News lives in the now. Sprinting from drama to drama, we rarely have the leisure to turn and look back. But sometimes a clear picture only comes into focus with the help of hindsight.
This week provided two instructive examples. First, a report marking the 10-year anniversary of the liberalisation of Britain’s antiquated drinking laws, which was met in 2005 by loud predictions of rising dissipation and disorder.
As Christopher Snowdon’s Drinking, Fast and Slow makes clear, on every measure the prophets of doom were wrong. As a nation we are drinking less per capita than a decade ago. Binge drinking is down by more than 10 percentage points among 16-24 year-olds. Alcohol-related deaths have not increased. Late night traffic accidents have dropped significantly. Greater self-regulation and more freedom of choice has not produced unbridled hedonism but allowed room for people’s decisions, less distorted by arbitrary top-down rules, to produce more optimal outcomes.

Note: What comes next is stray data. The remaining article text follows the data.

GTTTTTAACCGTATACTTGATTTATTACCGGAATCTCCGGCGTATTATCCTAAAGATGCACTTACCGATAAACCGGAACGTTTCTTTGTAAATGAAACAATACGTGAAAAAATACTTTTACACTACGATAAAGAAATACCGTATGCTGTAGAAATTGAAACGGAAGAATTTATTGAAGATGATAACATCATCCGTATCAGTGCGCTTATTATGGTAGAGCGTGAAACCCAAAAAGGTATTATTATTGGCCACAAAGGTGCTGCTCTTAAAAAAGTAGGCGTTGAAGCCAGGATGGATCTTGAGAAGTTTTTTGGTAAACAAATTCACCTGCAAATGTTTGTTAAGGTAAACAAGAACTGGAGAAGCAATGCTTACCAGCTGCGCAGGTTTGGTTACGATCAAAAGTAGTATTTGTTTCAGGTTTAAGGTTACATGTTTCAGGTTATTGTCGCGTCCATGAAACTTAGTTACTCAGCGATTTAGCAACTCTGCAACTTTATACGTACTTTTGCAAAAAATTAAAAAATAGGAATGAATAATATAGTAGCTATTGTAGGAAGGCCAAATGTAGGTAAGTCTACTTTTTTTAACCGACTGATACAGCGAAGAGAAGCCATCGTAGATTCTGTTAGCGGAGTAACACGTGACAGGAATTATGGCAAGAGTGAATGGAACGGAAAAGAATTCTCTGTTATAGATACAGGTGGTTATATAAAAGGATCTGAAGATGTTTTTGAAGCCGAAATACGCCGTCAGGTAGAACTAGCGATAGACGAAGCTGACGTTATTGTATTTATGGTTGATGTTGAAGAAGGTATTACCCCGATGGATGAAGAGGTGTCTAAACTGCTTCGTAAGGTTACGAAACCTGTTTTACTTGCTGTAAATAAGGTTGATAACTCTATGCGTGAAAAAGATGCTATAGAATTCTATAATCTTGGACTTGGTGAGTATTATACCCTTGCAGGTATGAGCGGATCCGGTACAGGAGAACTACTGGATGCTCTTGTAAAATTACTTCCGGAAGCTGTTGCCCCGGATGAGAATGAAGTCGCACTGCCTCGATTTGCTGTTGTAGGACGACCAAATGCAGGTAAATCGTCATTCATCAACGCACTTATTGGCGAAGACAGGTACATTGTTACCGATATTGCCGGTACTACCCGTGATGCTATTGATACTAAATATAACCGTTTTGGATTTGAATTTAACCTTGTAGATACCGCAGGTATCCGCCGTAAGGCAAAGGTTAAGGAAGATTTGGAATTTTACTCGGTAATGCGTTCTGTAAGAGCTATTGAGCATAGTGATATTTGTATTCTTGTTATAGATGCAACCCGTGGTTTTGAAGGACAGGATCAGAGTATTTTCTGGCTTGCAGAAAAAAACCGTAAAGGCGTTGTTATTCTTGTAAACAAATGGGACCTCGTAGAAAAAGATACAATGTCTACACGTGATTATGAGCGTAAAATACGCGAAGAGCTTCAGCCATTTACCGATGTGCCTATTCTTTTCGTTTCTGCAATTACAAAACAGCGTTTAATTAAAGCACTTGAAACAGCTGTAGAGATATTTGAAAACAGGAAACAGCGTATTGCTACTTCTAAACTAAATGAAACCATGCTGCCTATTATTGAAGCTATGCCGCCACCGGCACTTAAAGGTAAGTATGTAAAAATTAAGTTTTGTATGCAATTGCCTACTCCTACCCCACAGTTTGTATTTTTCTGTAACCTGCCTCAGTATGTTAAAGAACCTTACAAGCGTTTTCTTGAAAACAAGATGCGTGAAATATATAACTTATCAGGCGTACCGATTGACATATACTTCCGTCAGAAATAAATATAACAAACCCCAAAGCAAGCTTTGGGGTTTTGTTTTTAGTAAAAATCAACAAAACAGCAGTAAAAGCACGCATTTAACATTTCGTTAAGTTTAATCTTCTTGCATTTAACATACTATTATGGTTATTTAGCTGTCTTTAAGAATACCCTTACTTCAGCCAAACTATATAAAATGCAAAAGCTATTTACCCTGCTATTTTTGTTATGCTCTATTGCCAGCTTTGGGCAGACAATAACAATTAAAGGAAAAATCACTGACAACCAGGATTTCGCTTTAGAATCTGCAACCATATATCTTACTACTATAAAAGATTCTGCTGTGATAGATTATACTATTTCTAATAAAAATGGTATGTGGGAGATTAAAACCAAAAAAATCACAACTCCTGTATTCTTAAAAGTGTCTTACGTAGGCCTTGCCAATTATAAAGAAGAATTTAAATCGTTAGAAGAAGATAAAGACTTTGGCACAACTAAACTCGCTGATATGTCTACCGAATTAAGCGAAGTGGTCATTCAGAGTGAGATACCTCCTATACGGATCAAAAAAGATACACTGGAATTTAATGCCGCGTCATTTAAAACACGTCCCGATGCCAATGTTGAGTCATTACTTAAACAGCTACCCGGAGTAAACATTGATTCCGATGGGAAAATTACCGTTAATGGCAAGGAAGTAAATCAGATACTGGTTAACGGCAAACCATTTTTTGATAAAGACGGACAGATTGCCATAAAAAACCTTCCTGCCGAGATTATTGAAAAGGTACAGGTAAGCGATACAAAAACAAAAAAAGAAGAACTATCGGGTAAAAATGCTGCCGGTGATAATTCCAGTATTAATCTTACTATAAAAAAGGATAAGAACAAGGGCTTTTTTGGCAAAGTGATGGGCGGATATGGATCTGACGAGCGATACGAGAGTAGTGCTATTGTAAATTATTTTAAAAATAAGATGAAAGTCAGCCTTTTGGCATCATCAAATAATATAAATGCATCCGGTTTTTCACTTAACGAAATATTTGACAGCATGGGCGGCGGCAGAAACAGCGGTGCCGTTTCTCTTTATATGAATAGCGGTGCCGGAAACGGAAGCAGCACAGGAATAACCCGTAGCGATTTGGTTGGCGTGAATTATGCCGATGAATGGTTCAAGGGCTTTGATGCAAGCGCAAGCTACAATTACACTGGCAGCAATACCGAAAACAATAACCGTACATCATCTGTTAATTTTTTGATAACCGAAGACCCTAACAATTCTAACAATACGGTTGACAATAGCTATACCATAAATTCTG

Kneejerk warnings of inevitable disaster make good headlines but need not be right. A thought that also came to mind as the outgoing CBI president Sir Mike Rake called for a pre-emptive campaign by business against the risk of Britain leaving the EU.
Back in 1999, the CBI thought it was in Britain’s best interests to join the euro. In 2003 Rake personally signed an open letter from business bosses which said “the risks of staying outside the euro far outweigh any risks of joining”. Today, as we thank our lucky stars that warning was disregarded, we should at least give David Cameron the chance to renegotiate the terms of our EU membership before rushing to judgement.